Southcott, Joanna, 1750-1814

Alternative names
Birth 1750
Death 1814-10-27

Biographical notes:

Joanna Southcott (1750-1814) was an English prophet and writer.

From the description of Joanna Southcott papers, 1807-1823. (Harvard University). WorldCat record id: 766543278

Visionary religious leader from Devon, England.

From the description of John Burton collection of material relating to Joanna Southcott and her followers, 1796-1835. (Duke University Library). WorldCat record id: 72552221

Southcott, an English domestic servant, began hearing voices at the age of 42 and believed these to be divine communications prophesying the Second Coming of Christ. By the time of her death in 1814, she had attracted over one hundred thousand followers. She dictated her prophecies primarily to her secretaries, Ann Underwood and Jane Townley, and these were often copied by others and then circulated among the believers.

From the description of Joanna Southcott collection, 1793-1864. (Princeton University Library). WorldCat record id: 82448919

English author and religious leader.

From the description of Sealing document, 1808. (Unknown). WorldCat record id: 122495084

Joanna Southcott (1750-1814) was an English prophet and writer. She was the daughter of a farmer and lived close to Exeter, England. From early youth she developed a habit of reading scripture and interpreting events within a spiritual framework, promising her dying mother that she would commit to a life of piety. Southcott worked as a farm laborer, maidservant and upholsterer, but in 1792, at age 42, she began to have visions in which she was spoken to by a voice predicting what would happen on earth. Over the next few years she attempted to have her visions accredited by the clergy and failing that, in 1801, began publishing her writings. She developed a following, moved to London, suffered numerous court trials, and in 1803-1804 went on a missionary tour of England.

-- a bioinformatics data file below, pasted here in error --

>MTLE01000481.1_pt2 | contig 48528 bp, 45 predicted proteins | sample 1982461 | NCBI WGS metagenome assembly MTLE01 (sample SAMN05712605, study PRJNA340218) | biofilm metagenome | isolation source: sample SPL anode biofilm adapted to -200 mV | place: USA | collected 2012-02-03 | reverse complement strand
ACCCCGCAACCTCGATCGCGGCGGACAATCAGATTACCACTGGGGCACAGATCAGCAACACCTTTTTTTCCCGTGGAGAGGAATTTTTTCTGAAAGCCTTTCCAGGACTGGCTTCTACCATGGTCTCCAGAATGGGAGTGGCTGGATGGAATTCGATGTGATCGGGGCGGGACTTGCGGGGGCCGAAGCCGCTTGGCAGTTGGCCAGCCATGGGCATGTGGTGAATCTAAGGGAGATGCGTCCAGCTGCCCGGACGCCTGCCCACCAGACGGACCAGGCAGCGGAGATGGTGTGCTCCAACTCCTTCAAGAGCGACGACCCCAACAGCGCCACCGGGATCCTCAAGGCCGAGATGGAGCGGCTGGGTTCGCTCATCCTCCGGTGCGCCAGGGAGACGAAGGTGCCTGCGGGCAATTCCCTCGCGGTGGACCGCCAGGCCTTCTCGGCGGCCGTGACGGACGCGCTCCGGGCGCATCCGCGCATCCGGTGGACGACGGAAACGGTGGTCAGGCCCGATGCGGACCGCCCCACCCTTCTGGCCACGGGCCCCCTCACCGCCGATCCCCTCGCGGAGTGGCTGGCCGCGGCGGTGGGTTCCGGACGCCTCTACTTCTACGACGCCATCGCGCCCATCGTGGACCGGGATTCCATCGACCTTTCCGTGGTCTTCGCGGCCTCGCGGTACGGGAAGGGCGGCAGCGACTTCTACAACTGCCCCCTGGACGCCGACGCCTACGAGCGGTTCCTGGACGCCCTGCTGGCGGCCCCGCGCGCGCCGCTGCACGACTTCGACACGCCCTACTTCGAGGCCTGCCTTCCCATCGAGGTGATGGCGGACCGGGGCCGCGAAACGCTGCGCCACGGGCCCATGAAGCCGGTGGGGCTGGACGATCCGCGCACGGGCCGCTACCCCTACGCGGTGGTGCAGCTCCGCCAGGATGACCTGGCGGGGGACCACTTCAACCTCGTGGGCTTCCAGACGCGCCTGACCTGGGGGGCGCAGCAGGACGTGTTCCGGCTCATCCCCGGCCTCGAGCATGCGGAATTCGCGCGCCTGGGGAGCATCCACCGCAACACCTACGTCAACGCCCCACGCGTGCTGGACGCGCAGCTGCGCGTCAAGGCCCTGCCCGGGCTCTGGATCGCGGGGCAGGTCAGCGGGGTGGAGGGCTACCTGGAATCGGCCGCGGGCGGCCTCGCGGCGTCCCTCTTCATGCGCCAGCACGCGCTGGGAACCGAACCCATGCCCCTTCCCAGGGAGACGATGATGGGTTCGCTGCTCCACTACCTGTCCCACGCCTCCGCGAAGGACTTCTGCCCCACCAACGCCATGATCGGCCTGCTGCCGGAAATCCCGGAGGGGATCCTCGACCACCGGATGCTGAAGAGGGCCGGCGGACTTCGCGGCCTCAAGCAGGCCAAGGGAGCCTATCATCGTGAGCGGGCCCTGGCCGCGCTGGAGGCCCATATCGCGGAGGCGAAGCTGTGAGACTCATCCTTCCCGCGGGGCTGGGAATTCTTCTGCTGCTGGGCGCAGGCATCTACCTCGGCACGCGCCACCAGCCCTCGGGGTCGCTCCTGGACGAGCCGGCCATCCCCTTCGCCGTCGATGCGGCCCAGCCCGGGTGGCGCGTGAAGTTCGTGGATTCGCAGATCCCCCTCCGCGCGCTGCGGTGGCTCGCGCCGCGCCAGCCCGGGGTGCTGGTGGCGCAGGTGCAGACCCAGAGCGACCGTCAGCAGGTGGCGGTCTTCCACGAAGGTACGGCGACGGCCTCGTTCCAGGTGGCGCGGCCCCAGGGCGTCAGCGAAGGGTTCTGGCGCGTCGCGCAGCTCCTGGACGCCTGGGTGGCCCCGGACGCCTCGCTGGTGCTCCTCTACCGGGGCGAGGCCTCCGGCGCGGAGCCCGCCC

Southcott's converts were part of The Southcottian movement, and prominent among them was Jane Townley who, in 1804, invited Southcott to live with her in London. From that time on Townley promoted Southcott's writings and cause and provided Southcott with her maidservant, Ann Underwood. Underwood became Southcott's amanuensis, as her handwriting was illegible. Southcott published 65 pamphlets between 1801-1814 and became one of the most popular writers of her time. In 1814, at age 64, she announced that she was pregnant and about to become the mother of "Shiloh," the expected divine incarnation of her past prophecies. While awaiting the supposed birth, she was examined by many medical specialists, but nevertheless she died on December 27, 1814. The movement continued after her death and it is estimated that by 1815 she had about 20,000 followers. In the following years much speculation grew over a "great box of prophecies" to be opened at some unspecified time in the future by church bishops in England. Source: Sylvia Bowerbank "Joanna Southcott" Oxford Dictionary of National Biography, 2004.

From the guide to the Joanna Southcott papers, 1807-1823., (Houghton Library, Harvard College Library, Harvard University)


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  • Southcottian sects
  • Prophecies
  • Women prophets
  • Prophecies (Occultism)
  • Prophecies--History--19th century
  • Religious literature, English
  • Religious fundamentalism--History--Sources
  • Cults
  • Millennialism
  • Women authors, English--History--Sources
  • Prophets
  • Sects--History--19th century
  • Women authors, English
  • Prophecies--History


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  • England (as recorded)
  • England (as recorded)
  • England (as recorded)
  • England (as recorded)